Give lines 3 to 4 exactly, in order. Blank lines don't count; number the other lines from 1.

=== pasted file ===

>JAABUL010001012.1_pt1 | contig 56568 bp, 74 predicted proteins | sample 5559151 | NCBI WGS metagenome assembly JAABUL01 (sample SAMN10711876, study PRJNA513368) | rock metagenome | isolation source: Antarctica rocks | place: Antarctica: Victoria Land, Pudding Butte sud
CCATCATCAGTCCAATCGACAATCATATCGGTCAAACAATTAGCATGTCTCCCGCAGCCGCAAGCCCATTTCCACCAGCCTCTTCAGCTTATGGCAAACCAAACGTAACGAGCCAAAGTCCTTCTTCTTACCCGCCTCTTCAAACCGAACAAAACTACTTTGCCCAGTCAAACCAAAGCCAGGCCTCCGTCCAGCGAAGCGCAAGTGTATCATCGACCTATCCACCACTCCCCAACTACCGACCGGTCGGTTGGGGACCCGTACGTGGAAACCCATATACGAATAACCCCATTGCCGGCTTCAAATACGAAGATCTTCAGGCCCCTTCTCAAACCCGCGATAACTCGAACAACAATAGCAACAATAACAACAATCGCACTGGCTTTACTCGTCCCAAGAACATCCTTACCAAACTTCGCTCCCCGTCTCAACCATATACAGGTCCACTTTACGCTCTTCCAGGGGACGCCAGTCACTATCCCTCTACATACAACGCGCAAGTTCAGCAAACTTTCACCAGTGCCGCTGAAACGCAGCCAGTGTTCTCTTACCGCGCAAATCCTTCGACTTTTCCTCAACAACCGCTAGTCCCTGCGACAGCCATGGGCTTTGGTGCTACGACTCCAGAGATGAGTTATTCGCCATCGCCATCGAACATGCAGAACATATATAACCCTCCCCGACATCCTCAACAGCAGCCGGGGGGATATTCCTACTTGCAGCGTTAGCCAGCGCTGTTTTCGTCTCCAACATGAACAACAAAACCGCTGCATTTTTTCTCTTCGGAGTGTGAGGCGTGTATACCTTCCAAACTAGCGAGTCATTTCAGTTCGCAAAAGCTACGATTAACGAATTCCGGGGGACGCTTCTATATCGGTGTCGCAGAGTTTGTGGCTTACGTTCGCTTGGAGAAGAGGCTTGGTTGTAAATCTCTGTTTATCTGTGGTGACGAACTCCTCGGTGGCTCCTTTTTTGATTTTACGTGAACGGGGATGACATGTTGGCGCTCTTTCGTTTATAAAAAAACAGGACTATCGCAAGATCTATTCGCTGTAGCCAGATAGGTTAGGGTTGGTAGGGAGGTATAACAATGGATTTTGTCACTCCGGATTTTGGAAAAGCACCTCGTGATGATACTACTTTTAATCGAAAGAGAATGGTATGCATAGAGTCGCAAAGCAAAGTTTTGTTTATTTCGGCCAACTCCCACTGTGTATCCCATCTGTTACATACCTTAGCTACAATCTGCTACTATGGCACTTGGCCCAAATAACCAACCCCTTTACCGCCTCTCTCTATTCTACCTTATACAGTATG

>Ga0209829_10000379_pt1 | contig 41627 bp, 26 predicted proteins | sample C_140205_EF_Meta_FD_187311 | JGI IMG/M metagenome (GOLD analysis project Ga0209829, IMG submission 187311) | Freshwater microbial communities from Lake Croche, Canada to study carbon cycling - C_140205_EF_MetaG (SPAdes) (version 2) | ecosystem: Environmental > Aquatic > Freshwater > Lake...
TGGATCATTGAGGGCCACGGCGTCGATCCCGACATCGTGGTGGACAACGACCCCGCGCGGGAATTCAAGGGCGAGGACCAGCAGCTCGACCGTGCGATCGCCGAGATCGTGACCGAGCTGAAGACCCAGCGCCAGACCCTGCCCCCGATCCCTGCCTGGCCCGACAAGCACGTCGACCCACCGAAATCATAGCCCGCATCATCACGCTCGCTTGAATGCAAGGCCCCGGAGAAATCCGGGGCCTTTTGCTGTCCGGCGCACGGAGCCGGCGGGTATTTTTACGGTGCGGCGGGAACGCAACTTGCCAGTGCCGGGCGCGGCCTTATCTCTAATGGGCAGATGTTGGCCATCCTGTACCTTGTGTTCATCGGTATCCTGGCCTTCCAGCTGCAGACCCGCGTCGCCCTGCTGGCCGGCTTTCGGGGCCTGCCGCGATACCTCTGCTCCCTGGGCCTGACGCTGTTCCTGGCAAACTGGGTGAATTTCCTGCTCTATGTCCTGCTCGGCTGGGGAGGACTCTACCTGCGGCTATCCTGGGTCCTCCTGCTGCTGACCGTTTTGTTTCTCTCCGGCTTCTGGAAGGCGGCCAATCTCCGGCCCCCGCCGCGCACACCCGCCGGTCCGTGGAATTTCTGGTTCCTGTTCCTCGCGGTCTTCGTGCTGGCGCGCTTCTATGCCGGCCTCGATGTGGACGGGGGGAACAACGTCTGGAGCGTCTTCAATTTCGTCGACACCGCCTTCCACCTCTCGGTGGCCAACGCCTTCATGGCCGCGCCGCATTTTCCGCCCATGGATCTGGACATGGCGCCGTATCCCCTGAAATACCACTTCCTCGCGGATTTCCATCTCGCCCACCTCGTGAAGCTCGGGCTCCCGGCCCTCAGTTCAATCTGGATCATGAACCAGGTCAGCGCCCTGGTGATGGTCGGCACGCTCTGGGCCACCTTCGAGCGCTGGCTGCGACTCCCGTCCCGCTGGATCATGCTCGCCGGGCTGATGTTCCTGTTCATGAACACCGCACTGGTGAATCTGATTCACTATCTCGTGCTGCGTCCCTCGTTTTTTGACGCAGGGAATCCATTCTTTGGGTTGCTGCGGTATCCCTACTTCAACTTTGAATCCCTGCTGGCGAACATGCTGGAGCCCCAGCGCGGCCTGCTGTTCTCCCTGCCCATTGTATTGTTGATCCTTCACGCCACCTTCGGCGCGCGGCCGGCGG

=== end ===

>Ga0209829_10000379_pt1 | contig 41627 bp, 26 predicted proteins | sample C_140205_EF_Meta_FD_187311 | JGI IMG/M metagenome (GOLD analysis project Ga0209829, IMG submission 187311) | Freshwater microbial communities from Lake Croche, Canada to study carbon cycling - C_140205_EF_MetaG (SPAdes) (version 2) | ecosystem: Environmental > Aquatic > Freshwater > Lake...
TGGATCATTGAGGGCCACGGCGTCGATCCCGACATCGTGGTGGACAACGACCCCGCGCGGGAATTCAAGGGCGAGGACCAGCAGCTCGACCGTGCGATCGCCGAGATCGTGACCGAGCTGAAGACCCAGCGCCAGACCCTGCCCCCGATCCCTGCCTGGCCCGACAAGCACGTCGACCCACCGAAATCATAGCCCGCATCATCACGCTCGCTTGAATGCAAGGCCCCGGAGAAATCCGGGGCCTTTTGCTGTCCGGCGCACGGAGCCGGCGGGTATTTTTACGGTGCGGCGGGAACGCAACTTGCCAGTGCCGGGCGCGGCCTTATCTCTAATGGGCAGATGTTGGCCATCCTGTACCTTGTGTTCATCGGTATCCTGGCCTTCCAGCTGCAGACCCGCGTCGCCCTGCTGGCCGGCTTTCGGGGCCTGCCGCGATACCTCTGCTCCCTGGGCCTGACGCTGTTCCTGGCAAACTGGGTGAATTTCCTGCTCTATGTCCTGCTCGGCTGGGGAGGACTCTACCTGCGGCTATCCTGGGTCCTCCTGCTGCTGACCGTTTTGTTTCTCTCCGGCTTCTGGAAGGCGGCCAATCTCCGGCCCCCGCCGCGCACACCCGCCGGTCCGTGGAATTTCTGGTTCCTGTTCCTCGCGGTCTTCGTGCTGGCGCGCTTCTATGCCGGCCTCGATGTGGACGGGGGGAACAACGTCTGGAGCGTCTTCAATTTCGTCGACACCGCCTTCCACCTCTCGGTGGCCAACGCCTTCATGGCCGCGCCGCATTTTCCGCCCATGGATCTGGACATGGCGCCGTATCCCCTGAAATACCACTTCCTCGCGGATTTCCATCTCGCCCACCTCGTGAAGCTCGGGCTCCCGGCCCTCAGTTCAATCTGGATCATGAACCAGGTCAGCGCCCTGGTGATGGTCGGCACGCTCTGGGCCACCTTCGAGCGCTGGCTGCGACTCCCGTCCCGCTGGATCATGCTCGCCGGGCTGATGTTCCTGTTCATGAACACCGCACTGGTGAATCTGATTCACTATCTCGTGCTGCGTCCCTCGTTTTTTGACGCAGGGAATCCATTCTTTGGGTTGCTGCGGTATCCCTACTTCAACTTTGAATCCCTGCTGGCGAACATGCTGGAGCCCCAGCGCGGCCTGCTGTTCTCCCTGCCCATTGTATTGTTGATCCTTCACGCCACCTTCGGCGCGCGGCCGGCGG